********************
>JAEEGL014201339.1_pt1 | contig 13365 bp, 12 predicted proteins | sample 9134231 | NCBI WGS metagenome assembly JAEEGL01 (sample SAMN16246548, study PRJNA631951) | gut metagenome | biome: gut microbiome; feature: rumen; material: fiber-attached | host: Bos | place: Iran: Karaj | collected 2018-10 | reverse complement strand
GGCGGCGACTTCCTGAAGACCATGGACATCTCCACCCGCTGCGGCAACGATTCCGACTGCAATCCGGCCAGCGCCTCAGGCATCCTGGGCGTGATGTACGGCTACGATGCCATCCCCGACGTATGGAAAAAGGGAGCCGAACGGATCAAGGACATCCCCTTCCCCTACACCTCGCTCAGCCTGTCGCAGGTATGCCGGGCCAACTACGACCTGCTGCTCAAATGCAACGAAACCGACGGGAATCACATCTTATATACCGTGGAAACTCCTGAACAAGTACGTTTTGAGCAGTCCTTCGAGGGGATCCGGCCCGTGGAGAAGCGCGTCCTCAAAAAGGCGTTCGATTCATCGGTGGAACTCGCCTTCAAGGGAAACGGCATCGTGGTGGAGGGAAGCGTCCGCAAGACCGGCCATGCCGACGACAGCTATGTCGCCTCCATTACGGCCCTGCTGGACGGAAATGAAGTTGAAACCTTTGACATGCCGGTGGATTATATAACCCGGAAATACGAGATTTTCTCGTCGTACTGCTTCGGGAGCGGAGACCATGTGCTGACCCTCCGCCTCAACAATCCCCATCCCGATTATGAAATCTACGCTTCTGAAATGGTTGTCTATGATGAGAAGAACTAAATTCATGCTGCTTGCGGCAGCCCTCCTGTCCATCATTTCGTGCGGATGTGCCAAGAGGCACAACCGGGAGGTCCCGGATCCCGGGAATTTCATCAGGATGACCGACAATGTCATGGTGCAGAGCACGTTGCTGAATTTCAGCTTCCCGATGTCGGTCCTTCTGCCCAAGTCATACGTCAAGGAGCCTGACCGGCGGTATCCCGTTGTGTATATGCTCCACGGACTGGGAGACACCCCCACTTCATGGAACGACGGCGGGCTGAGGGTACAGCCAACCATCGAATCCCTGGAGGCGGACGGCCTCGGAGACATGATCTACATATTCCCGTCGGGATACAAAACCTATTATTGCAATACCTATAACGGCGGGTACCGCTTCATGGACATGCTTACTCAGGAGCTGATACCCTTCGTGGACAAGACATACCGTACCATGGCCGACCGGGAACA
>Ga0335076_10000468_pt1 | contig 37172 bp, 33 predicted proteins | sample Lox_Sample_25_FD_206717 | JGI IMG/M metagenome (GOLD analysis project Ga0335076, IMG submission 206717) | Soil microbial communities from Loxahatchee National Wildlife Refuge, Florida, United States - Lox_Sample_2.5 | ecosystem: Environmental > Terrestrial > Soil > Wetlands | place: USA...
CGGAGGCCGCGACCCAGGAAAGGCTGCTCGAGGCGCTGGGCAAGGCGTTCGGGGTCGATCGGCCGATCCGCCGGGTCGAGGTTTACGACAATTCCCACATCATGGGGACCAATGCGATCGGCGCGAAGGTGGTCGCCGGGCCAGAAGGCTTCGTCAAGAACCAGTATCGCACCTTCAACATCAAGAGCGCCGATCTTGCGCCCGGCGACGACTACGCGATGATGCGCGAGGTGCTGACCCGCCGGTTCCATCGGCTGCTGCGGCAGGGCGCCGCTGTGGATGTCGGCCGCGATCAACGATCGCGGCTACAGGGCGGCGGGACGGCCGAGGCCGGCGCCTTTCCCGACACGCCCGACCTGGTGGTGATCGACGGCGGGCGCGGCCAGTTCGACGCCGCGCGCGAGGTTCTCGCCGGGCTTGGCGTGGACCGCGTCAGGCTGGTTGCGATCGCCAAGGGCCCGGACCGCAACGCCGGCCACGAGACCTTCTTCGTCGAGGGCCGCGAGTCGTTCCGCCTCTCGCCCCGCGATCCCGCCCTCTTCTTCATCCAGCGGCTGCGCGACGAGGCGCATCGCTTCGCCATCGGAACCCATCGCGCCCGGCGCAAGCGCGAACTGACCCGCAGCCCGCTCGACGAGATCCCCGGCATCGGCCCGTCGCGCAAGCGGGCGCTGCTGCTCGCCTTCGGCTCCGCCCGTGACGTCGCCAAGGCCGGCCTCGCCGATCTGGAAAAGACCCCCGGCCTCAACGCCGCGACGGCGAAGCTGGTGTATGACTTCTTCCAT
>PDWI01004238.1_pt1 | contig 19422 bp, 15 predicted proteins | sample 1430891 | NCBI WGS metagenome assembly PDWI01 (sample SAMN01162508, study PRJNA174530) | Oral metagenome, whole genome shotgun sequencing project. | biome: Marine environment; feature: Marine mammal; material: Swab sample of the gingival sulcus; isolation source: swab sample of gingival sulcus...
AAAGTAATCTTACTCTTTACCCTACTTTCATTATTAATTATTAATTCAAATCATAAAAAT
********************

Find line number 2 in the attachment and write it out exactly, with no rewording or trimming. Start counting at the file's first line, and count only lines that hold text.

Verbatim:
GGCGGCGACTTCCTGAAGACCATGGACATCTCCACCCGCTGCGGCAACGATTCCGACTGCAATCCGGCCAGCGCCTCAGGCATCCTGGGCGTGATGTACGGCTACGATGCCATCCCCGACGTATGGAAAAAGGGAGCCGAACGGATCAAGGACATCCCCTTCCCCTACACCTCGCTCAGCCTGTCGCAGGTATGCCGGGCCAACTACGACCTGCTGCTCAAATGCAACGAAACCGACGGGAATCACATCTTATATACCGTGGAAACTCCTGAACAAGTACGTTTTGAGCAGTCCTTCGAGGGGATCCGGCCCGTGGAGAAGCGCGTCCTCAAAAAGGCGTTCGATTCATCGGTGGAACTCGCCTTCAAGGGAAACGGCATCGTGGTGGAGGGAAGCGTCCGCAAGACCGGCCATGCCGACGACAGCTATGTCGCCTCCATTACGGCCCTGCTGGACGGAAATGAAGTTGAAACCTTTGACATGCCGGTGGATTATATAACCCGGAAATACGAGATTTTCTCGTCGTACTGCTTCGGGAGCGGAGACCATGTGCTGACCCTCCGCCTCAACAATCCCCATCCCGATTATGAAATCTACGCTTCTGAAATGGTTGTCTATGATGAGAAGAACTAAATTCATGCTGCTTGCGGCAGCCCTCCTGTCCATCATTTCGTGCGGATGTGCCAAGAGGCACAACCGGGAGGTCCCGGATCCCGGGAATTTCATCAGGATGACCGACAATGTCATGGTGCAGAGCACGTTGCTGAATTTCAGCTTCCCGATGTCGGTCCTTCTGCCCAAGTCATACGTCAAGGAGCCTGACCGGCGGTATCCCGTTGTGTATATGCTCCACGGACTGGGAGACACCCCCACTTCATGGAACGACGGCGGGCTGAGGGTACAGCCAACCATCGAATCCCTGGAGGCGGACGGCCTCGGAGACATGATCTACATATTCCCGTCGGGATACAAAACCTATTATTGCAATACCTATAACGGCGGGTACCGCTTCATGGACATGCTTACTCAGGAGCTGATACCCTTCGTGGACAAGACATACCGTACCATGGCCGACCGGGAACA